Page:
BORIS: Grabbing the bull by the reigns

AN Olive Press online poll has revealed that almost three-quarters of expats in Spain would rather remain in the EU than leave.

However, in an exclusive poll of over 2,100 readers, we discovered that an eye-catching 27% still want Britain to leave the union, despite having a potentially detrimental effect on their healthcare, pensions and freedom of movement. 

As the UK edges ever nearer to our supposed departure on October 31, anxiety levels are rising among many of the hundreds of thousands of British expats around Spain.

So concerned are the estimated three million Brits, who live around Europe, that the British Foreign Office has just launched a €3.2m campaign to help calm fears – and coordinate advice.

Despite the Spanish government and Junta insisting the rights of British expats will be respected, nothing has been set in stone.

The continuing uncertain status of expats in Europe is already limiting our ability to plan or make life-changing decisions, while some expats have already been turned down for everything from mortgages to job interviews, claims Germany-based expat group, The British in Europe Coalition.

“Confusion over immigration status, the British settled status scheme, and the right to return to the UK or the continent with our families is causing turmoil to Brits in Europe and EU citizens in the UK,” explained spokesman Rose Newell.

“Many families now face the risk of being forced to choose between loved ones back home and partners or children – and the reality that families will be kept apart or broken up in the event of no deal.

“Failure by the UK to ensure consistent reciprocal ring-fencing of citizen rights in the event of a no deal means British citizens become bargaining chips. 

“A no-deal scenario is a disaster for British citizens in the EU, who will face 27 different no-deal solutions across the EU. 

“The resulting solutions – where provided at all – cannot possibly cover areas currently coordinated across the EU, such as social security.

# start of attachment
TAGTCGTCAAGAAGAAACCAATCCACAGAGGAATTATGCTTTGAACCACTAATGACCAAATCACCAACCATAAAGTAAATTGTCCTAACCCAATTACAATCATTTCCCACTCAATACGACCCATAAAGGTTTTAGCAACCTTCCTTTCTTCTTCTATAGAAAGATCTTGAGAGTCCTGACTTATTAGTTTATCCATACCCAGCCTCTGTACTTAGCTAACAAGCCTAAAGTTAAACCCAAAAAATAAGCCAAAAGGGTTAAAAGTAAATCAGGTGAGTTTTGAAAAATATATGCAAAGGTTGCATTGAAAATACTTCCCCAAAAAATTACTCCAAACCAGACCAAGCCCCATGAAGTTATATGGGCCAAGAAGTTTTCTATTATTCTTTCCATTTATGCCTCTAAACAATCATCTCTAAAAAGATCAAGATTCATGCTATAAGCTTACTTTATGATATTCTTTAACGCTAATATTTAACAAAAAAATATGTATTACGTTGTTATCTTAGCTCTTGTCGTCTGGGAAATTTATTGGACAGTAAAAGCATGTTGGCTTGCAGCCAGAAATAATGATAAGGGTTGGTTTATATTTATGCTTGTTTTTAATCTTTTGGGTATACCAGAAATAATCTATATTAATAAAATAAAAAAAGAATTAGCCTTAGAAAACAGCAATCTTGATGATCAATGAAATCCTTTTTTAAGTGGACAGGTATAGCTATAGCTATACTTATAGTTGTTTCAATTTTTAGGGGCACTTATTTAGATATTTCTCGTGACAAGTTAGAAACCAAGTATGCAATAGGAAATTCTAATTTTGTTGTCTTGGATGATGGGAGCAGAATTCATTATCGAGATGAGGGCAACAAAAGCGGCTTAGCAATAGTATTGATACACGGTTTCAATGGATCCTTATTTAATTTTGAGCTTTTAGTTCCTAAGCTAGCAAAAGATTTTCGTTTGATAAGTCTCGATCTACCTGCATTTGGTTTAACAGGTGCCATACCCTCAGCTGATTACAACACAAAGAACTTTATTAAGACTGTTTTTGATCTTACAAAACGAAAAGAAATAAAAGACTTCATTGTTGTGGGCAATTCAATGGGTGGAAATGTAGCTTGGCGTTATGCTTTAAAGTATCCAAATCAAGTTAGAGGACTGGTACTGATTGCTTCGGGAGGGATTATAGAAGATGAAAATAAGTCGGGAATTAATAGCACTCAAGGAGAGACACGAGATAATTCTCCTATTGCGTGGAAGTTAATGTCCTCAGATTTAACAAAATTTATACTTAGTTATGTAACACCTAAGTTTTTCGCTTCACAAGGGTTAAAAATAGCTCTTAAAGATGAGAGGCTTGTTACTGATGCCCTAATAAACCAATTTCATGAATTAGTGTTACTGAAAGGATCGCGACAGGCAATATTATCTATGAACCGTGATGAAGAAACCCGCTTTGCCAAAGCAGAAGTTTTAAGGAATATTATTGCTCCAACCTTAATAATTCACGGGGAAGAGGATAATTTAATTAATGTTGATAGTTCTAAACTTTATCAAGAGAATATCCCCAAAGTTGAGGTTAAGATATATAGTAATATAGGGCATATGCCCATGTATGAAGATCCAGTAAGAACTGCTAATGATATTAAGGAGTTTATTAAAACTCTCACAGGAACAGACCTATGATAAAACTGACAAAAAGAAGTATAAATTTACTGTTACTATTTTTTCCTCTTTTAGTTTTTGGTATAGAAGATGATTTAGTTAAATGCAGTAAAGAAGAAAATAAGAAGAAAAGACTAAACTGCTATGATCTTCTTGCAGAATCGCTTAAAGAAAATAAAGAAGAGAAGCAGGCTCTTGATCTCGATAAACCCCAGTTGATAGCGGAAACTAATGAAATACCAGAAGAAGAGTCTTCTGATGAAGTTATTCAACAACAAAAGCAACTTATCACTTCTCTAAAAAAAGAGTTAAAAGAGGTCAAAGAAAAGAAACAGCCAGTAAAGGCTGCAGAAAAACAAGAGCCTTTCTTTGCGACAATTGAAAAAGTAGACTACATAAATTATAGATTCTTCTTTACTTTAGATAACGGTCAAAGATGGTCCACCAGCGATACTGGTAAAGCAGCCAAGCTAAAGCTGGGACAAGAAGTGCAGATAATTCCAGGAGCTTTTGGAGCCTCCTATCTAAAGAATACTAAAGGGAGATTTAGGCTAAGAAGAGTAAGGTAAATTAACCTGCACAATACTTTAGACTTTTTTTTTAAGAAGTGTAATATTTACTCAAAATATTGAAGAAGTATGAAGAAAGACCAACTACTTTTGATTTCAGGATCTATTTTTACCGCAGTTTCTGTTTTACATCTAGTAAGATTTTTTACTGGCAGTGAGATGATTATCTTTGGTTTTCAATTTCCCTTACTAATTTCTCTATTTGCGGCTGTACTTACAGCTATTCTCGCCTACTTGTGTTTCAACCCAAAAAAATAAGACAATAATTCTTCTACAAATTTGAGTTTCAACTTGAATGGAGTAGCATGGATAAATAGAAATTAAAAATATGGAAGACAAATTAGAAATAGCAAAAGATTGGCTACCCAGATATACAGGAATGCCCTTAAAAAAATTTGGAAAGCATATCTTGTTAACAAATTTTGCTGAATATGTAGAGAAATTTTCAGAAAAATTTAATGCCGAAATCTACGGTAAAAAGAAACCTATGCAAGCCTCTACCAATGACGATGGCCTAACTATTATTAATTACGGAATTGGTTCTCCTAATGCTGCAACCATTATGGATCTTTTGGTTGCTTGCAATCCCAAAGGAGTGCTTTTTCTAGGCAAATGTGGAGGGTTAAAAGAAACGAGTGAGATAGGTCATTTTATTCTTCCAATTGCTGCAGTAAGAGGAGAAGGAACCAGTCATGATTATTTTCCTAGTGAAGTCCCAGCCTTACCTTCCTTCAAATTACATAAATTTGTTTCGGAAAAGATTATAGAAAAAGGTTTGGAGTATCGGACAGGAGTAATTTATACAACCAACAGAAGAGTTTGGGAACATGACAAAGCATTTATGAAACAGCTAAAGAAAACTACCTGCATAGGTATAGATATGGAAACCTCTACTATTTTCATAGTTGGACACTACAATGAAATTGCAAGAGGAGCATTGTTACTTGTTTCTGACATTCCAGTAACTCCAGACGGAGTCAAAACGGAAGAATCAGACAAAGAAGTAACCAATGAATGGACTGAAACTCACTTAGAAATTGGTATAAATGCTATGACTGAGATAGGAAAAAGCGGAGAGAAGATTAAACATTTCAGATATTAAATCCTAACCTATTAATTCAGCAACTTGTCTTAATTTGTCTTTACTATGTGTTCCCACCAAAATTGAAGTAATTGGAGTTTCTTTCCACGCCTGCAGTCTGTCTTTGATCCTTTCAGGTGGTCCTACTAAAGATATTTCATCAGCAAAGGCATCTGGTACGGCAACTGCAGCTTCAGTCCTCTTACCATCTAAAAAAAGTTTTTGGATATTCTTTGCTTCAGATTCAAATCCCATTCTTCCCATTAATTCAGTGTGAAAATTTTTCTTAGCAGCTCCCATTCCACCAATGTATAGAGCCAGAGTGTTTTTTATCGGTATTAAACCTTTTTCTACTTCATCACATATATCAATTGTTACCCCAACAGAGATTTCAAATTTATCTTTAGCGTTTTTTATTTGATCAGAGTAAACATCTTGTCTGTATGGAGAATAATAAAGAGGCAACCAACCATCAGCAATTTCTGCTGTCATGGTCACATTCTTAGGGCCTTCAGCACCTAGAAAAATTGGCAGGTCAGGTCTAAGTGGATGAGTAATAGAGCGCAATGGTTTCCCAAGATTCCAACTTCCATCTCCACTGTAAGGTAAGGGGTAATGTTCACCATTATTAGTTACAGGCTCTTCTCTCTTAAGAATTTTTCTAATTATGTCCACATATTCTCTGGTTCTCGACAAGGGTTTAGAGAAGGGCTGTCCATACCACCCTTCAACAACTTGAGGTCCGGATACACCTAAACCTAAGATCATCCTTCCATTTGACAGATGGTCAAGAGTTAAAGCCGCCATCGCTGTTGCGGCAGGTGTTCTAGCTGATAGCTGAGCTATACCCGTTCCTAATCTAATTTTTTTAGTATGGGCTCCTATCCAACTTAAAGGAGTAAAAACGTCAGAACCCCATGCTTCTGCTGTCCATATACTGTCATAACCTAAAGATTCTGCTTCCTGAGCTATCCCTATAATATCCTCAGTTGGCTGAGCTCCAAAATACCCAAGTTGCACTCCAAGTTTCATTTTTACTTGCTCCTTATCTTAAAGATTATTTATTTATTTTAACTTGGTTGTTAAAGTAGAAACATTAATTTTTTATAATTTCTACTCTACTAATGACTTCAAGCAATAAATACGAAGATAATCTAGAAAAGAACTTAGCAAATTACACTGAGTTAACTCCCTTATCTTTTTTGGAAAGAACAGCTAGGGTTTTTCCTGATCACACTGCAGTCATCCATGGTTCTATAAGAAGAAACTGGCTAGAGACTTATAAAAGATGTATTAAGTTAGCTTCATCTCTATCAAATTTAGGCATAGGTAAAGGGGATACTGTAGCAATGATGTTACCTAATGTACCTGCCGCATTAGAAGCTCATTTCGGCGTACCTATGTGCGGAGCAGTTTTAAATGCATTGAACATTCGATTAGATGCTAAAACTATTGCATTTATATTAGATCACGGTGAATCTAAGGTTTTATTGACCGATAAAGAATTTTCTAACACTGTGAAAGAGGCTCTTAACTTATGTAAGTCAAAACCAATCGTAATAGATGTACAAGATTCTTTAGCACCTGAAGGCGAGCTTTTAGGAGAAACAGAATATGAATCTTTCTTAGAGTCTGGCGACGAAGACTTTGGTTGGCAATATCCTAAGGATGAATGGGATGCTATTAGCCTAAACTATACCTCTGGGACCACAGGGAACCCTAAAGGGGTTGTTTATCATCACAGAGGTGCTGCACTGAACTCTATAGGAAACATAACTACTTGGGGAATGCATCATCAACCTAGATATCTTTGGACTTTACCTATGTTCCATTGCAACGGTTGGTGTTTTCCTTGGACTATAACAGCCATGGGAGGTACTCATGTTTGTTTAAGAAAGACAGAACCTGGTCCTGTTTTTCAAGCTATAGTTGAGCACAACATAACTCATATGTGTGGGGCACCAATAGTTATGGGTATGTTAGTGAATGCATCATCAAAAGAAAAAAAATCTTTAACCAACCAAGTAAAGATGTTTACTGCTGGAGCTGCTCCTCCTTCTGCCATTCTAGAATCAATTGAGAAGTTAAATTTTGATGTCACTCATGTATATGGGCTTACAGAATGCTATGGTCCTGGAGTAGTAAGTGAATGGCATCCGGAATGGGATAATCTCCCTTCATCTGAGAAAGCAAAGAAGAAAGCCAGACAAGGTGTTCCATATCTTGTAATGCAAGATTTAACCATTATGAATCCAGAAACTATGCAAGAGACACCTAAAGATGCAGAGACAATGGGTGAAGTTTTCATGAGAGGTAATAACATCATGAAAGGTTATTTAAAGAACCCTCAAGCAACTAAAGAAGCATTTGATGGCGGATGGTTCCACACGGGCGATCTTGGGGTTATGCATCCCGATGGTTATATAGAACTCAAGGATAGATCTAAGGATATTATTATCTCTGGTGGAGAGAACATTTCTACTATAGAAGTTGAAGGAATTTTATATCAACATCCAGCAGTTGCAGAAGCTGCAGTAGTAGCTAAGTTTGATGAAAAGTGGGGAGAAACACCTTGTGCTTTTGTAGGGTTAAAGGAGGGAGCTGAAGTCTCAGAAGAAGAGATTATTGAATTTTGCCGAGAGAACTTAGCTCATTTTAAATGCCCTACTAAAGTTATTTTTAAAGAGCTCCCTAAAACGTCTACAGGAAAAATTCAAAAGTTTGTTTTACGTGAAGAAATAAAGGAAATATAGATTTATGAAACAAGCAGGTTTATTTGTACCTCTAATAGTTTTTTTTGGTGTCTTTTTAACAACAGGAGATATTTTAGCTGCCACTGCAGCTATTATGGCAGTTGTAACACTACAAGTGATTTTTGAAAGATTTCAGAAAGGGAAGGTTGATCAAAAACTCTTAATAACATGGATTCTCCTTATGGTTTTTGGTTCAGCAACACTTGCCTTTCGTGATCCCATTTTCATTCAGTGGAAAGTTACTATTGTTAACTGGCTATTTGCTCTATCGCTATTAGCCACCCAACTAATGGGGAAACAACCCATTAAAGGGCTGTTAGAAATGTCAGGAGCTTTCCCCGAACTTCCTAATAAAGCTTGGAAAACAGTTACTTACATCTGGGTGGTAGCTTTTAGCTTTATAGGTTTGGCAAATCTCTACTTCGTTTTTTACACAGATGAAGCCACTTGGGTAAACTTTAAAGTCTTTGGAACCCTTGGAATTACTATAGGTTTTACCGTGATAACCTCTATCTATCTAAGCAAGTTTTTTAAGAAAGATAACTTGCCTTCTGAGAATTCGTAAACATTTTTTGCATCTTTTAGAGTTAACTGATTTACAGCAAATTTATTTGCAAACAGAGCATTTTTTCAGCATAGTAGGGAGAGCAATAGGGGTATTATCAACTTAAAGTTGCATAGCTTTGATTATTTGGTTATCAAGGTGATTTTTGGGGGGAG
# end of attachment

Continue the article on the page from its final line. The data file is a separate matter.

“ The loss of freedom of movement, a right many of us freely exercise, is something many British citizens will mourn. Many people’s livelihoods, especially those of frontier workers in Gibraltar are already at risk – and this will worsen in the event of a no-deal Brexit.”

A leaked report from the UK Treasury two weeks ago, called Yellowhammer, backed this up warning of potentially four hour queues getting in and out of the Rock.

It also warned that British citizens travelling to the EU could be limited to 90-day stays and subject to tighter passport controls.

It added that in the worst case scenario British expats will lose associated rights and access to services, which may include healthcare.

What grates many expats is the fact that so many were unable to vote in the last referendum due to a soon to be scrapped 15-year rule.

As Rose Newell explained: “British citizens who have lived outside the country for 15 years or more have been disenfranchised and unable to have their say on a matter which drastically affects their lives.”

And she estimates that over 80% of all Brits living outside the UK have lost their right to vote, which – if true – makes a mockery that it was a democratic vote, as local British businessman Peter Langdale, based in the Axarquia, near Malaga, points out.

“It is a complete farce and anything but a democratic decision,” insists the UK’s biggest importer of parsley and coriander, who works with four out of the big five supermarkets in Britain.